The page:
These recommendations by the Summit for Democracy’s International Cooperation for Anti-Corruption Cohort outline how to build on progress in international cooperation made over the last 10–15 years. They seek particularly to overcome challenges related to:
This case study describes how authorities in Kenya and Jersey worked together to unlock progress in a long-running case involving around USD 3.7 million in corruptly acquired funds.
The money was held in the bank account of the shelf company Windward Trading, which was used to channel corrupt payments relating to power generation in Kenya.
A cross-agency training workshop in Mozambique has boosted the skills of anti-corruption practitioners to investigate offshore structures used to hide and launder money and to request information and evidence from abroad.
This case study explains how the Peruvian State used its non-conviction based forfeiture law, extinción de dominio, to recover a Swiss bank account containing illicit kickbacks paid for the purchase of war planes.
This case was the first of a series of cases between Peru and Switzerland involving Peru’s extinción de dominio law, which enables the confiscation of illicit assets in cases where a criminal conviction of an individual is not possible or desirable. It has paved the way for other proceedings, some of which are still pending in the tribunals.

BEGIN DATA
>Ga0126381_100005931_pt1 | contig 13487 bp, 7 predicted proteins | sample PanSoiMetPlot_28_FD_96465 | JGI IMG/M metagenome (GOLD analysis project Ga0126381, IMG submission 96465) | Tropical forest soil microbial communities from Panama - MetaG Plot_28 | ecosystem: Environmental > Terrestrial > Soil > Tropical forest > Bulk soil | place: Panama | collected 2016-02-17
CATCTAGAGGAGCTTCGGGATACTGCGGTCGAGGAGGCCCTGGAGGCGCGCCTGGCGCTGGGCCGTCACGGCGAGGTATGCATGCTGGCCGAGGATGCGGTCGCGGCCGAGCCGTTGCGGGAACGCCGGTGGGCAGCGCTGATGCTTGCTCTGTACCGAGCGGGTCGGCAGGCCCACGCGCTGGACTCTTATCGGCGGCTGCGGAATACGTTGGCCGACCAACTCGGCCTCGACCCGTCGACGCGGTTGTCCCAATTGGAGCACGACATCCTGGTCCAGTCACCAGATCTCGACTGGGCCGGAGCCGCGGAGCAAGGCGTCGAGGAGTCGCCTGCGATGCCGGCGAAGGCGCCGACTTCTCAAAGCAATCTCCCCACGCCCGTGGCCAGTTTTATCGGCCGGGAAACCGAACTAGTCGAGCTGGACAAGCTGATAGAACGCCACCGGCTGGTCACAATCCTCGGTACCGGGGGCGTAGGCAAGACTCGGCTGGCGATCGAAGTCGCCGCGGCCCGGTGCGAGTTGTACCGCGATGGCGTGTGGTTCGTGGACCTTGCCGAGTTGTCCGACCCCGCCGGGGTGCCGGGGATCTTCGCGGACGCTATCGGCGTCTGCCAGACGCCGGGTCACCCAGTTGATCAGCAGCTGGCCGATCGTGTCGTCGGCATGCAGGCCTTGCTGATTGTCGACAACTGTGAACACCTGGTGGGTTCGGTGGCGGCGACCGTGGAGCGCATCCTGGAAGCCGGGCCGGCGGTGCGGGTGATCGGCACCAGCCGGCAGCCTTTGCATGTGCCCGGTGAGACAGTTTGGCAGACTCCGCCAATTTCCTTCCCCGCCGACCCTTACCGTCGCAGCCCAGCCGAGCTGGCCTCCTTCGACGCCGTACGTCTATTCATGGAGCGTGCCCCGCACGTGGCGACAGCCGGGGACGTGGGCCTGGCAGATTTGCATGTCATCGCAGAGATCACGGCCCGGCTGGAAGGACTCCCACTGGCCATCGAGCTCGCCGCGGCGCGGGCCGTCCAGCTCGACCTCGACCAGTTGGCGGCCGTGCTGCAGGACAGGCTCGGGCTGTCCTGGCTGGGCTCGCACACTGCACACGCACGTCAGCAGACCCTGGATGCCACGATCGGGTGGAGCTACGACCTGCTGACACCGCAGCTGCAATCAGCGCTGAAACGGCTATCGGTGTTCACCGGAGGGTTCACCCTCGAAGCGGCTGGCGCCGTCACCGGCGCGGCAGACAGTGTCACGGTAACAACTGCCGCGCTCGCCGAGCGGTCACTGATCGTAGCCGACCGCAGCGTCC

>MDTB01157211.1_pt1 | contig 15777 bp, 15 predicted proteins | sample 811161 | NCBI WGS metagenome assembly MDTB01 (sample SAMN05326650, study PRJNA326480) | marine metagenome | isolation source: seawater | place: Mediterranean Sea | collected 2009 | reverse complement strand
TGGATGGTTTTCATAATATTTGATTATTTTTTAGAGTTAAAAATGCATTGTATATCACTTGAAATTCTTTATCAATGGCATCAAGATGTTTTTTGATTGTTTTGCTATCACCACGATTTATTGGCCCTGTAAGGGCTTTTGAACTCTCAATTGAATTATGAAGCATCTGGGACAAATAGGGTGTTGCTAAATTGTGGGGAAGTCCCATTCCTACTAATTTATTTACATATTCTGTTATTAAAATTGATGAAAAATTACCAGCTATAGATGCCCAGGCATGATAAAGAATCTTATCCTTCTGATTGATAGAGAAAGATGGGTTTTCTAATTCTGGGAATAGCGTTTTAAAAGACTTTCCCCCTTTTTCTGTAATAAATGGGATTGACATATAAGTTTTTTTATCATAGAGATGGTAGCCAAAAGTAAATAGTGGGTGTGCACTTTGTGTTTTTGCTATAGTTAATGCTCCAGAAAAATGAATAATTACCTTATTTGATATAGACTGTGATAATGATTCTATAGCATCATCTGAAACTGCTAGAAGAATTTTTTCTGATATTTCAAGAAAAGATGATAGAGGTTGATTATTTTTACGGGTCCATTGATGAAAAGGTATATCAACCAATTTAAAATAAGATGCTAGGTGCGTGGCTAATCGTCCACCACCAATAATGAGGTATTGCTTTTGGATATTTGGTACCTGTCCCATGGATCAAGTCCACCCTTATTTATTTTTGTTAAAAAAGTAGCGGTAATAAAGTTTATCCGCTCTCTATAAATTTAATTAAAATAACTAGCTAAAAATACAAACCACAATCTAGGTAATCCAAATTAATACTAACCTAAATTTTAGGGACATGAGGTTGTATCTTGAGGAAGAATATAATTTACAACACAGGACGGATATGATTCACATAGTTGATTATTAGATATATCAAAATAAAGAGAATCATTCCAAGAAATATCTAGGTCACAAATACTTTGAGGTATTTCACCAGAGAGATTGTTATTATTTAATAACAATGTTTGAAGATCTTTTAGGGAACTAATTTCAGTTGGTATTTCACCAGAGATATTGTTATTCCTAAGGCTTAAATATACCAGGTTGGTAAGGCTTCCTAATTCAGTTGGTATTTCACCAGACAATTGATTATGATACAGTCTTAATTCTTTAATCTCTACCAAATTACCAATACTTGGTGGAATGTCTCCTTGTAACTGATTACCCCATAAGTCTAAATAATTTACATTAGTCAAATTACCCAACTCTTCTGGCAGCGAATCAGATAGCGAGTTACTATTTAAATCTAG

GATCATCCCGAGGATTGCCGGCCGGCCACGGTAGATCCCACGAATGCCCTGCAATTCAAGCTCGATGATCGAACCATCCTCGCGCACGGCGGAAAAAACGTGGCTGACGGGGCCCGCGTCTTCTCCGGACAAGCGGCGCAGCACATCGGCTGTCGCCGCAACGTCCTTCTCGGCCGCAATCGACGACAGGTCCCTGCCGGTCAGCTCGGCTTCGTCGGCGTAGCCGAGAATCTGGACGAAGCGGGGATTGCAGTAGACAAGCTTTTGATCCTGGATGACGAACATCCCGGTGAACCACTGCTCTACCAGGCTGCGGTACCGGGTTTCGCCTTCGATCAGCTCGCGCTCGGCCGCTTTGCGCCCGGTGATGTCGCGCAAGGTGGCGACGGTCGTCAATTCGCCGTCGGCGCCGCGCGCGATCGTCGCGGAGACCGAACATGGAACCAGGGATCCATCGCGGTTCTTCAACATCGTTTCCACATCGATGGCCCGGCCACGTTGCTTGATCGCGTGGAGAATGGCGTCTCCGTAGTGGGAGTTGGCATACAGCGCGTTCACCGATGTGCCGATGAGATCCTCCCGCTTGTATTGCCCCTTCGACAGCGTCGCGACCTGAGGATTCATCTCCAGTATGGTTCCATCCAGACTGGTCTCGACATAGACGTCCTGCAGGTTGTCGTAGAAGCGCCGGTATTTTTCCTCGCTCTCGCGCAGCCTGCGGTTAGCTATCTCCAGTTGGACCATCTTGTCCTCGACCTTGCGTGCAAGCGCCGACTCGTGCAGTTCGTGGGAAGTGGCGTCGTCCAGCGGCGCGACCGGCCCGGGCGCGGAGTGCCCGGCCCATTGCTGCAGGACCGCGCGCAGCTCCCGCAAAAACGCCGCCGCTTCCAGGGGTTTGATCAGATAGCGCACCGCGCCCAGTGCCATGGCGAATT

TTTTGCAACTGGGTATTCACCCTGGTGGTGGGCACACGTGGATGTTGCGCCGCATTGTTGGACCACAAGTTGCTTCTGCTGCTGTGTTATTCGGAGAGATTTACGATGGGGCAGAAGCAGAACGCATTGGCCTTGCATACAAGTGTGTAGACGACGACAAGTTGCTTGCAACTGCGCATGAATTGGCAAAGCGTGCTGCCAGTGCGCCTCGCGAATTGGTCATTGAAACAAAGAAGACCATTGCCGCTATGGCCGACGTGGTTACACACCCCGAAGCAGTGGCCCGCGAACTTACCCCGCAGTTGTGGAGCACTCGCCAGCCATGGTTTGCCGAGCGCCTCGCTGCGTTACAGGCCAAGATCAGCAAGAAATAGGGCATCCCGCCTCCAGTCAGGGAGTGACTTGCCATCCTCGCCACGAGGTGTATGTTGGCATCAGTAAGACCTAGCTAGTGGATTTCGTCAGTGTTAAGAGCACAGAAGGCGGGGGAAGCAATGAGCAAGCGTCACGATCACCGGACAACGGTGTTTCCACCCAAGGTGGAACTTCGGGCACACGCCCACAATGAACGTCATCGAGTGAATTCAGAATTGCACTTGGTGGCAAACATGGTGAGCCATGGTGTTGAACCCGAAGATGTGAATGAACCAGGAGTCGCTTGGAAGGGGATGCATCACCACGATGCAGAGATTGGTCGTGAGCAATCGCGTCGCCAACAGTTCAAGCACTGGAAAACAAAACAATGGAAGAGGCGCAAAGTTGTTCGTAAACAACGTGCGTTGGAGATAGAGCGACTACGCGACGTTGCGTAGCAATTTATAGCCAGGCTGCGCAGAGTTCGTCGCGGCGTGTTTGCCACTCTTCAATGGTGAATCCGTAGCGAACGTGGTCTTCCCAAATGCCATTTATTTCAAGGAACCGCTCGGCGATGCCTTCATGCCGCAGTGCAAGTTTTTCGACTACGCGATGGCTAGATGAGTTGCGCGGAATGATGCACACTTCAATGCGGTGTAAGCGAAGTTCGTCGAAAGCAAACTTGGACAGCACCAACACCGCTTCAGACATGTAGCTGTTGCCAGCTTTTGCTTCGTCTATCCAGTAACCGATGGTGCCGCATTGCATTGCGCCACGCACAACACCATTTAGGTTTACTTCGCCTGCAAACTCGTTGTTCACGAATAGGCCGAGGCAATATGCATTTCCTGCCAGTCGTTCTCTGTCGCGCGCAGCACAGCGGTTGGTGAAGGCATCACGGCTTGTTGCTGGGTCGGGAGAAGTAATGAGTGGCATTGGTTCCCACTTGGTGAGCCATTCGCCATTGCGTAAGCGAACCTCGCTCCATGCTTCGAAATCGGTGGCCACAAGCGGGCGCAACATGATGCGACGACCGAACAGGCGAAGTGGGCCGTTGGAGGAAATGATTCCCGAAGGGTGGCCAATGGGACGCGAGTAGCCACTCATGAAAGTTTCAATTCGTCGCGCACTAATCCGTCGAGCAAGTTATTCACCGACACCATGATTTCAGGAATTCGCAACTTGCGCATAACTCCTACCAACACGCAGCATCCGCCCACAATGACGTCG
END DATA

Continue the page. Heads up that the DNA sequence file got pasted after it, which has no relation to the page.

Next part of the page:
This case study explains how Tanzania’s anti-corruption and prosecution authorities worked together and with international partners on a case involving a major bank accused of violating the UK Bribery Act and subject to the UK’s first Deferred Prosecution Agreement.
Why is international cooperation in asset recovery cases based on illicit enrichment/unexplained wealth laws a particularly challenging issue? This is a question we have received from many corners of the world following our publication last year of an open-access book on Illicit Enrichment: A Guide to Laws Targeting Unexplained Wealth.
See summary report released in December 2021: Boosting Co-operation in Asset Recovery: Exploring the Potential of Private Sector Engagement and Public-Private Collaboration
How can law enforcement agencies, financial intelligence units and private financial institutions such as banks work better together to identify, freeze and confiscate criminal assets?
Technical assistance from the Basel Institute on Governance in a landmark case of non-conviction based confiscation in Peru has enabled the successful confiscation of around one million dollars linked to terrorist financing.